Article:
How To Treat A Splint On A Horse

How To Treat A Splint On A Horse


A horse with a splint on its leg may need treatment by a veterinarian, but you can use these techniques to reduce the pain and help your horse recover faster.

What is a splint?

Splints are soft tissue injuries that result from trauma to the leg. They most often occur in young horses and are caused by impact to the leg, such as jumping off a fence or kicking something.

Causes of splints:

There are many causes of splint problems, including:

  • Overwork – When a horse is worked too hard, it will often develop soreness and fatigue in the tendons and ligaments. If this continues over time, the soreness can become chronic or permanent.
  • Too much exercise – Excessively long periods of exercise can lead to breakdown of the soft tissue structures in a horse’s leg. This includes both muscle and tendon injuries as well as ligament damage in joints such as fetlocks or stifles on your horse’s front legs.
  • Poor nutrition – Inadequate nutrition is one of the most common causes of lameness in horses today because they do not get enough vitamins or minerals from their diet to maintain proper health and function properly without suffering from health issues like lameness due to lack of nutrients necessary for good health maintenance (meaning they’re not absorbing enough).

Signs and symptoms of splints:

  • Laminitis is a painful, medically complex disorder that usually involves pain in the hooves and lameness. Laminitis may cause changes to the shape of your horse’s foot, including a shift in weight distribution.
  • Heat can be detected by feeling for increased temperature around the damaged area; if you suspect heat, take your horse’s temperature using an oral thermometer (not an ear or rectal thermometer).
  • Pain is often experienced as sensitivity to touch or pressure over areas of high inflammation (swelling). Your veterinarian will feel for this during diagnosis.

Diagnosis of splints:

In order to diagnose splints, the vet will check the horse’s legs for swelling and heat. They will also observe its gait, range of motion and response to heat and cold. Palpation may be performed in order to determine the severity of any swelling present.

The diagnosis of splints can take a long time, as there is no definitive test for them (such as bloodwork or X-rays). In some cases it may not even be possible to pin down exact cause or treatment because there are so many possible causes for similar symptoms on an animal with such variable anatomical structures; however generally speaking it is believed that stress on joints and ligaments leads directly into inflammation which leads into pain receptors firing off constantly—this causes further damage until something breaks down completely or heals itself over time (and sometimes both).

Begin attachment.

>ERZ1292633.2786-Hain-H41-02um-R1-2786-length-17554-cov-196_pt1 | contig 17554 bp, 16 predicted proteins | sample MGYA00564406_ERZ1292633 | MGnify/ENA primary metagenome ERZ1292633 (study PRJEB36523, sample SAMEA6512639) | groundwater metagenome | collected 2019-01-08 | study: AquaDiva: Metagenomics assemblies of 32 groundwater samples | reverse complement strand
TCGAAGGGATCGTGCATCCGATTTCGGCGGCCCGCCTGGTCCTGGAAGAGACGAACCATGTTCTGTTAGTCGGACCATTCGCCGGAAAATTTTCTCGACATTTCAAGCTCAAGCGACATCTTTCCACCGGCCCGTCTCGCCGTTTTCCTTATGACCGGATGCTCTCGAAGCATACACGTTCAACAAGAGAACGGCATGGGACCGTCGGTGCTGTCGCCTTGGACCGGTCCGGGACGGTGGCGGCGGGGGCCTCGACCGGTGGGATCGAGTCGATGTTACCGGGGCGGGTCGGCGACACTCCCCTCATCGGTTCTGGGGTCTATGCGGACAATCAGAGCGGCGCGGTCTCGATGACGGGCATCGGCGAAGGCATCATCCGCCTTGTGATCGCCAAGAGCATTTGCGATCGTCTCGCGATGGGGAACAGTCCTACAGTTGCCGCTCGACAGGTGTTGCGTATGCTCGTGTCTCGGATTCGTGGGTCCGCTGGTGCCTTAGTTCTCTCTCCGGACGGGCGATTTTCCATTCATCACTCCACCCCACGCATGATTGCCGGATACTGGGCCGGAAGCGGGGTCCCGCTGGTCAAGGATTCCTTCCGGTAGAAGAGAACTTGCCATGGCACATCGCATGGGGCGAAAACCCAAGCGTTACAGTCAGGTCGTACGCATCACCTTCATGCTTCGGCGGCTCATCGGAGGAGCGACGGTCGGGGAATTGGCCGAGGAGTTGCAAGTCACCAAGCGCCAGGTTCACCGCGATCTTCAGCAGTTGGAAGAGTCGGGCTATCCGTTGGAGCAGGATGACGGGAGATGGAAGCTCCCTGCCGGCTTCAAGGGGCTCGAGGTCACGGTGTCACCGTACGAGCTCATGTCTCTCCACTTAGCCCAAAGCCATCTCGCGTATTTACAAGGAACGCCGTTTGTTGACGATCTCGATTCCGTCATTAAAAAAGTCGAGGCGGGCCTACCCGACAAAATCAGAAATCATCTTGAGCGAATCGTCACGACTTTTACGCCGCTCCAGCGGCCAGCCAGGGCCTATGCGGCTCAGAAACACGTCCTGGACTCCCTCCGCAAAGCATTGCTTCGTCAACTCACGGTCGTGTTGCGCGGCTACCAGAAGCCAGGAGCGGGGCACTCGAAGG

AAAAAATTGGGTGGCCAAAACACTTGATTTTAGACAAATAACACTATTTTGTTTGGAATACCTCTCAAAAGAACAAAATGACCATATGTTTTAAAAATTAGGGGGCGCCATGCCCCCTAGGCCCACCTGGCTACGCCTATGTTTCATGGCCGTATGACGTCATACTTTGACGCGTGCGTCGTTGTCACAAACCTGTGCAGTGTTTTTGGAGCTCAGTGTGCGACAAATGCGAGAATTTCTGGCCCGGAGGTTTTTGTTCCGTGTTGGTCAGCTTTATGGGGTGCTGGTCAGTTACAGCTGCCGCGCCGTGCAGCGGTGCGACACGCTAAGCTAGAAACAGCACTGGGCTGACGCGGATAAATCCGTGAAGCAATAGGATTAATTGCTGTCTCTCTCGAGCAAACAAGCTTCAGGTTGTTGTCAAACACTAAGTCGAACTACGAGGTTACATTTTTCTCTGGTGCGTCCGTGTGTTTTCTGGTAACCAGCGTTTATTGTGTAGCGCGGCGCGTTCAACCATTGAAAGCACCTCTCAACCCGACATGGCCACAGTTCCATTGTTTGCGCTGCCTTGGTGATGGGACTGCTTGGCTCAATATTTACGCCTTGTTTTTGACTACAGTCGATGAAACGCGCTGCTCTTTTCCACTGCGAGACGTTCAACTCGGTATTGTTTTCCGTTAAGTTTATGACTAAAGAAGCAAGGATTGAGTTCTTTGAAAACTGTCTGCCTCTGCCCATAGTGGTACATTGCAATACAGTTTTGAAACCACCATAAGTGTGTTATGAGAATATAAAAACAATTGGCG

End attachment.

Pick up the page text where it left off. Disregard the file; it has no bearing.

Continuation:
Treatment of splints in horses:

Splints are a common injury, especially in horses that have been confined to stalls for long periods of time. A splint occurs when there is swelling and inflammation in the ligaments that connect the bones of the leg to allow them to move freely.

Splint boots are made from leather, neoprene or rubber and designed to be worn on one leg at a time. They are put on over an injured hoof and secured with Velcro straps or buckles around each joint. The boot prevents movement by immobilizing the joint, decreases swelling and pain by compressing the area around it while providing support and protection from further damage until it heals properly. Although wearing splint boots can be uncomfortable for your horse, they’re necessary if you want him or her back up on all fours quickly!

Splints are not as severe as chips but it is still important to take preventative measures to avoid future injury to your horse.

Splints are not as severe as chips but it is still important to take preventative measures to avoid future injury to your horse.

The first step in preventing splint injuries is identifying the cause of the problem. The most common causes include:

  • Improper shoeing – so make sure to have your farrier check his or her work regularly and ensure that there isn’t too much weight on any one area of the hoof, whether it be on top or bottom.
  • Improper stabling – if your horse lives in a wet and muddy environment, they will probably develop splints more quickly than those who live in dryer areas with better footing such as gravel driveways or dirt paddocks. If possible, try switching up where they sleep at night by moving them into an indoor round pen until spring arrives so that their feet won’t get too soft due  to constant exposure outdoors all day long during winter months when snow covers up any potential moisture sources underneath leaves/grass/etcetera…


Hopefully now you know how to treat a splint in a horse, it’s best to get it taken care of sooner rather than later. Good luck!

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